To slow down climate change, governments need to support LIC's and LRTs!

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By DowntownInHamilton (registered) | Posted July 10, 2014 at 11:56:59

The article appears to be posted twice on the "recent articles" section. Might want to remove the duplicate entry :)

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By JOEY (anonymous) | Posted July 10, 2014 at 12:47:27

I swapped out all of my lights to CFL, installed low flush toilets, put aerators on the faucets. this reduced my consumption of electricity and water. Others did the same, the result was lower usage and the utilities raised the rates to make up for the difference. After spending money to reduce my energy costs they increased. therefore we learned not to conserve.

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By jliu (registered) | Posted July 10, 2014 at 13:01:06 in reply to Comment 103158

Hi Joey, sorry to hear that happened. Unfortunately energy rates are going up, whether someone does energy conservation projects to their home or not. Correct me if I'm wrong, but doesn't that mean that the people who did not do anything to conserve will be paying more, rather than just paying the same amount?

Either way, we know Hamilton has an old housing stock that could use some retrofitting, and if it's a worthwhile project an auditor recommends, I think it will have a huge potential to save money, not to mention all the energy it won't be wasting! And all the carbon that won't be produced.

It would also be nice for LICs to be used not only for conservation projects, but house-scale renewable energy projects too eh?

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By JOEY (anonymous) | Posted July 10, 2014 at 15:05:38 in reply to Comment 103161

What I mean is if we conserve energy companies will increase what they charge in order to maintain their profits. Therefore if we conserve it cost us more. Its stupid by there it is.

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By AnjoMan (registered) | Posted July 10, 2014 at 15:49:10 in reply to Comment 103164

That doesn't really make sense, because energy companies also save money when you use less power (since they don't have to produce it).

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By Noted (anonymous) | Posted July 10, 2014 at 17:31:54 in reply to Comment 103166

hydroone.com/RegulatoryAffairs/RatesPrices/Pages/GlobalAdjustment.aspx

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By DowntownInHamilton (registered) | Posted July 10, 2014 at 20:00:29 in reply to Comment 103166

It totally makes sense. An idle power plant still costs money to sit idle. Transmission lines, infrastructure, the cost of building upkeep, taxes, security... all those things continue to accrue even if there is no use. Kind of like what happened at Hilton Works, till they finally pulled the plug.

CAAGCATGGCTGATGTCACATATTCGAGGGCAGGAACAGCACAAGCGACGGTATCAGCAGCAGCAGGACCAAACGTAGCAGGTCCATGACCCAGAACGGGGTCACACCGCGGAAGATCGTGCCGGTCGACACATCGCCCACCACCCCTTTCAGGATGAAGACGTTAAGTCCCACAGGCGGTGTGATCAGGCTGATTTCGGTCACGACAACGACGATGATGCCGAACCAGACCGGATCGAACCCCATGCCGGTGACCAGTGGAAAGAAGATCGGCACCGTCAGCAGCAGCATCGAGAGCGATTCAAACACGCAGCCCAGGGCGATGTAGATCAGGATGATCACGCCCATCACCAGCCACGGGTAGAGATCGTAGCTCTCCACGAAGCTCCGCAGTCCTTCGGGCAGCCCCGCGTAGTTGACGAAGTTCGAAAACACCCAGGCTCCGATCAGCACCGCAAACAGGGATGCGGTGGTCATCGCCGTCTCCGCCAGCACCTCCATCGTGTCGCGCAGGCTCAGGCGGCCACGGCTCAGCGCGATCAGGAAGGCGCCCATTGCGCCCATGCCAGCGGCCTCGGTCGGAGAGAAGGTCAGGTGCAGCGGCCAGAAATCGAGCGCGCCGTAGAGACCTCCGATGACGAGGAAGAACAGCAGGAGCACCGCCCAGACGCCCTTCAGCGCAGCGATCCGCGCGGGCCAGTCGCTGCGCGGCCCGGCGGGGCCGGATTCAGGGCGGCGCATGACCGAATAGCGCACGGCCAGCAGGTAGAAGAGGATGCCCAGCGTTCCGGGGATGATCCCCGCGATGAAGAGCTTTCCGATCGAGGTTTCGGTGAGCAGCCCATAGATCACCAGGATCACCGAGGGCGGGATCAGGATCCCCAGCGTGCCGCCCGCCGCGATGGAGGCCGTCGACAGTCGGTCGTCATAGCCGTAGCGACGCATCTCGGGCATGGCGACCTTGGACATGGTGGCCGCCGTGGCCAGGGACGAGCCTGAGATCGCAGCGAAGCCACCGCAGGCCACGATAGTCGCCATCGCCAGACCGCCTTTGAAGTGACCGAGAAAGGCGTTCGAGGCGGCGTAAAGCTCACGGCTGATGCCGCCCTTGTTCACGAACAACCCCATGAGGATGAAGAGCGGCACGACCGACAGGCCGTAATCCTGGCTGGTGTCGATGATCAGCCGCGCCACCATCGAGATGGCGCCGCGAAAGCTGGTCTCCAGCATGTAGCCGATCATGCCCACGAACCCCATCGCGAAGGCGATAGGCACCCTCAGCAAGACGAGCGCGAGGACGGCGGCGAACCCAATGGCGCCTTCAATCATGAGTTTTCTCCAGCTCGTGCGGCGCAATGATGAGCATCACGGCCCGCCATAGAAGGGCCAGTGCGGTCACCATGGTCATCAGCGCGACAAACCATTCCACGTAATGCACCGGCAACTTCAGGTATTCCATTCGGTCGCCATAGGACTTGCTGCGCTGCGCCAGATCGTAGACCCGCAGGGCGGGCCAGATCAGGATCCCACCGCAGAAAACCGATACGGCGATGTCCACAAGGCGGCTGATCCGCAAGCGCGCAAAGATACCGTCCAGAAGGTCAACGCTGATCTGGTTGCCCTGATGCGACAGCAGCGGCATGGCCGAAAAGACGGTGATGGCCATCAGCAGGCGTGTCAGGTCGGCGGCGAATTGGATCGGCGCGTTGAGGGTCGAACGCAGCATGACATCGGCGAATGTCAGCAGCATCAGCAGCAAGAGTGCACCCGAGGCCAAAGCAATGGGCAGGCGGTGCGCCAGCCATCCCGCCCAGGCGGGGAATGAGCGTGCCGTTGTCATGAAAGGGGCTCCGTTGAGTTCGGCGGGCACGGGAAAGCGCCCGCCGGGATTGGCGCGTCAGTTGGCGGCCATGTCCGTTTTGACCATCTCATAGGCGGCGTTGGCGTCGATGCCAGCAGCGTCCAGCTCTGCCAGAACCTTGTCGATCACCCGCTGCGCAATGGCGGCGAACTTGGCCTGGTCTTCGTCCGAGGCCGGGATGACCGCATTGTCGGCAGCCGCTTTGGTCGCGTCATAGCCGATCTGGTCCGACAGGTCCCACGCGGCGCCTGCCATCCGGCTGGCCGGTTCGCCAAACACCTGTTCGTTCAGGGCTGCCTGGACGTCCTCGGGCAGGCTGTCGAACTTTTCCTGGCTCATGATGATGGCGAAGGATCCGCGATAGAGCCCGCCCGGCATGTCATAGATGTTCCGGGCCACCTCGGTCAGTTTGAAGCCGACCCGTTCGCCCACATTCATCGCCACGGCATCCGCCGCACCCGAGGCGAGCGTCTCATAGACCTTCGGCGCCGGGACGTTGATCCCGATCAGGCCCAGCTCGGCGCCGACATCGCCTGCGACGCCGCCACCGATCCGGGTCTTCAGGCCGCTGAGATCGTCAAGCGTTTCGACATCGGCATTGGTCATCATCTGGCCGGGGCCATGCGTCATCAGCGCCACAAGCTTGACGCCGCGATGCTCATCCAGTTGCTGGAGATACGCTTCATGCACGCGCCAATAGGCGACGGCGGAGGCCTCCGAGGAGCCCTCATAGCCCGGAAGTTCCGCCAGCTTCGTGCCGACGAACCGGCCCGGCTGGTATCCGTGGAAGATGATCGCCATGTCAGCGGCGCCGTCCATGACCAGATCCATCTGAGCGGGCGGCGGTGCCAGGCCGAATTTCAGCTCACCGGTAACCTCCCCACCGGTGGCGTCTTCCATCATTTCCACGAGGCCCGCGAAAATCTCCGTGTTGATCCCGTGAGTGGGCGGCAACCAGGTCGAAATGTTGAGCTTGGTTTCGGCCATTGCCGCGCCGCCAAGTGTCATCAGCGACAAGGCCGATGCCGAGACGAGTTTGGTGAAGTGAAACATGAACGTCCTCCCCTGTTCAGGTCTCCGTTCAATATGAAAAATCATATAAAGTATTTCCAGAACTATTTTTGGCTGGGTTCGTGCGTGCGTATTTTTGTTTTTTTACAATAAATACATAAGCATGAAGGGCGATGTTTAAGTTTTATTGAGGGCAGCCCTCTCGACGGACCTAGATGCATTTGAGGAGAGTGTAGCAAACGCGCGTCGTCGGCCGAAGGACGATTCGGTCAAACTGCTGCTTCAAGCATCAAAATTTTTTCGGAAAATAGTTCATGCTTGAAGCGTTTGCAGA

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By scrap (anonymous) | Posted July 12, 2014 at 23:08:56

Sorry but this article does not go to the root causes.
All I ever seen from green venture and environment Hamilton is little bandaid solutions.

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By Capitalist (anonymous) | Posted July 17, 2014 at 14:44:30

Ahh climate change, don't you mean global warming? or was it global cooling back in the 70s?

Wasn't the environment supposed to be destroyed by the year 2000? Please enviros tell me when the world is going to end?

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By Pxtl (registered) - website | Posted July 17, 2014 at 15:34:06 in reply to Comment 103259

Don't you ever get tired of posting the same things over and over again and then completely ignoring the responses that explain to you in obscene detail all the ways that you're wrong? Seriously you're trotting out the "global cooling back in the 70s"? That's been more thoroughly debunked than Lemuria and Luminiferous aether.

And you already know that.

You just don't care about what's actually true, as long as it fits your narrative.

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By Capitalist (anonymous) | Posted July 18, 2014 at 10:21:02 in reply to Comment 103260

Global cooling debunked? Well if we were back in the 70's you enviros would be falling all over that prediction. All doomster scientists like Paul Ehrlich believed in global cooling. So why should anybody believe the enviros when they now say the world is warming up when just 40 years ago they predicted cooling?